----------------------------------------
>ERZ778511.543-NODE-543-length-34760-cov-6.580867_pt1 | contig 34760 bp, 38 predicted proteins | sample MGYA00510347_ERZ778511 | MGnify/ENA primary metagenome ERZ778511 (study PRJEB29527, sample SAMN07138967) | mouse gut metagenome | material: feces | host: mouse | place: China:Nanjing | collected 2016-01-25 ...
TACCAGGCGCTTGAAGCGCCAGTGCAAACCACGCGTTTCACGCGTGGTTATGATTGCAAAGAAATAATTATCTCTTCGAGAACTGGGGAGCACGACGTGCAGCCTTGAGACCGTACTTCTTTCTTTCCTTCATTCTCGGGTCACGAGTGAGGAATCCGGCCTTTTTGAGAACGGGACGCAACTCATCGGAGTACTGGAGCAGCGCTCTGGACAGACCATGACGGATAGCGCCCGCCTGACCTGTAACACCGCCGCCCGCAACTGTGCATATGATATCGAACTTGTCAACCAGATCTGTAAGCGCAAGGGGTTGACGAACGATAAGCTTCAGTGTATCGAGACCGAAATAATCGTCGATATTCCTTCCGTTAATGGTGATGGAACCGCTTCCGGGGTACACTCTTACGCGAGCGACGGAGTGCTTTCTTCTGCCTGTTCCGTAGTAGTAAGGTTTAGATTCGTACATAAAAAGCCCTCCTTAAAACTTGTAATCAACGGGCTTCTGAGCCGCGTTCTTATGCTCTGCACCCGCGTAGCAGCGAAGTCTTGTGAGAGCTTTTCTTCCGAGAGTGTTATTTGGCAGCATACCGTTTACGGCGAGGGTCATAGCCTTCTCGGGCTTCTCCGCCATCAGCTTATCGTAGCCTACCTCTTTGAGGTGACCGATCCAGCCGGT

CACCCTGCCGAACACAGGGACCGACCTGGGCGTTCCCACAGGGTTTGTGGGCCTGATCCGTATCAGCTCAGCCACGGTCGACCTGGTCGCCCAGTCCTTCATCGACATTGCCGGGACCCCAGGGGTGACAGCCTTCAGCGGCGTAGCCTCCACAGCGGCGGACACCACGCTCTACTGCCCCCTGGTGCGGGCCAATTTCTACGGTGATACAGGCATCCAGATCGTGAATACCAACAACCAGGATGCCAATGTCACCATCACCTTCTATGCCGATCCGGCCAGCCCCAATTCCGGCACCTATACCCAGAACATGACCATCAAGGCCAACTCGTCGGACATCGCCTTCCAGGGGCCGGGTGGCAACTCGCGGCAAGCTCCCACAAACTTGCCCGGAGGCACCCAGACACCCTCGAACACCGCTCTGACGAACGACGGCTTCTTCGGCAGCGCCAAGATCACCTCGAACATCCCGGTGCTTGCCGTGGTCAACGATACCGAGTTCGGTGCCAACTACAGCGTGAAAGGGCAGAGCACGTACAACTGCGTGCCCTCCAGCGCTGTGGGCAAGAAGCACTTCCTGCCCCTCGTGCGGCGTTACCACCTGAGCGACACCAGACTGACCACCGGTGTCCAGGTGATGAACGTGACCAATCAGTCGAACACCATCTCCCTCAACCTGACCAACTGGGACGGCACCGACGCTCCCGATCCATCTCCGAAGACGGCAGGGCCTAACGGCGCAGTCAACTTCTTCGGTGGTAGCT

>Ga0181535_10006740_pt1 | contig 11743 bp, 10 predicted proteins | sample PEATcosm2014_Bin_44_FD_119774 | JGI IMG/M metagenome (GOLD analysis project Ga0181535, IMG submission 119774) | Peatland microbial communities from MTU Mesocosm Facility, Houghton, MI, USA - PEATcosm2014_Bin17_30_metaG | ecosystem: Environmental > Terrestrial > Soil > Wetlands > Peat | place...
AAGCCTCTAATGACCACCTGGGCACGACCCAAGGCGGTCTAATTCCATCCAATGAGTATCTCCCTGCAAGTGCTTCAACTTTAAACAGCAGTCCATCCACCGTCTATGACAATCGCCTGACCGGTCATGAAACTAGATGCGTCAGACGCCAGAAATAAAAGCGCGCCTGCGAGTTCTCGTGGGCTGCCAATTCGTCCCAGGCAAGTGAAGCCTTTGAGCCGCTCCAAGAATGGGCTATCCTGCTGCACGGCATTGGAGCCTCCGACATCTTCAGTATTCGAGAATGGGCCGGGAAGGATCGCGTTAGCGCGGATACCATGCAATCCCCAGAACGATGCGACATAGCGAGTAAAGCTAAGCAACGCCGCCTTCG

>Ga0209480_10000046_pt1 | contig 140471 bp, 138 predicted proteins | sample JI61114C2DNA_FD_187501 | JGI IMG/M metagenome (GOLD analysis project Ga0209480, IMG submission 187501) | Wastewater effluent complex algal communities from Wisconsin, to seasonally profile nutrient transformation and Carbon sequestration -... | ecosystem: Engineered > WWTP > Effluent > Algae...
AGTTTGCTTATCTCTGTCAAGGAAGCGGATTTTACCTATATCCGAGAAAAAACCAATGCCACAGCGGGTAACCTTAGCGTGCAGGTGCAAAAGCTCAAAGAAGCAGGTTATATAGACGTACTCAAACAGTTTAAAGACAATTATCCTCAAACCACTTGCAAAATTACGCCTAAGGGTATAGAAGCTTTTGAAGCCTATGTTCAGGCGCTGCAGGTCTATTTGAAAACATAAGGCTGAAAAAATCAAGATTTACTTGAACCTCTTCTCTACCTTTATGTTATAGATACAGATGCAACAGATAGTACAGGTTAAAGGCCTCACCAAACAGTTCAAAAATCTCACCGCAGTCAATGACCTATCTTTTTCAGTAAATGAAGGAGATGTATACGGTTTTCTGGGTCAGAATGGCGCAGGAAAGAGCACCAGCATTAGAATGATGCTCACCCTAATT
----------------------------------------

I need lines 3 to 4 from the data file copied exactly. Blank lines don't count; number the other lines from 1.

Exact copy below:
CACCCTGCCGAACACAGGGACCGACCTGGGCGTTCCCACAGGGTTTGTGGGCCTGATCCGTATCAGCTCAGCCACGGTCGACCTGGTCGCCCAGTCCTTCATCGACATTGCCGGGACCCCAGGGGTGACAGCCTTCAGCGGCGTAGCCTCCACAGCGGCGGACACCACGCTCTACTGCCCCCTGGTGCGGGCCAATTTCTACGGTGATACAGGCATCCAGATCGTGAATACCAACAACCAGGATGCCAATGTCACCATCACCTTCTATGCCGATCCGGCCAGCCCCAATTCCGGCACCTATACCCAGAACATGACCATCAAGGCCAACTCGTCGGACATCGCCTTCCAGGGGCCGGGTGGCAACTCGCGGCAAGCTCCCACAAACTTGCCCGGAGGCACCCAGACACCCTCGAACACCGCTCTGACGAACGACGGCTTCTTCGGCAGCGCCAAGATCACCTCGAACATCCCGGTGCTTGCCGTGGTCAACGATACCGAGTTCGGTGCCAACTACAGCGTGAAAGGGCAGAGCACGTACAACTGCGTGCCCTCCAGCGCTGTGGGCAAGAAGCACTTCCTGCCCCTCGTGCGGCGTTACCACCTGAGCGACACCAGACTGACCACCGGTGTCCAGGTGATGAACGTGACCAATCAGTCGAACACCATCTCCCTCAACCTGACCAACTGGGACGGCACCGACGCTCCCGATCCATCTCCGAAGACGGCAGGGCCTAACGGCGCAGTCAACTTCTTCGGTGGTAGCT

>Ga0181535_10006740_pt1 | contig 11743 bp, 10 predicted proteins | sample PEATcosm2014_Bin_44_FD_119774 | JGI IMG/M metagenome (GOLD analysis project Ga0181535, IMG submission 119774) | Peatland microbial communities from MTU Mesocosm Facility, Houghton, MI, USA - PEATcosm2014_Bin17_30_metaG | ecosystem: Environmental > Terrestrial > Soil > Wetlands > Peat | place...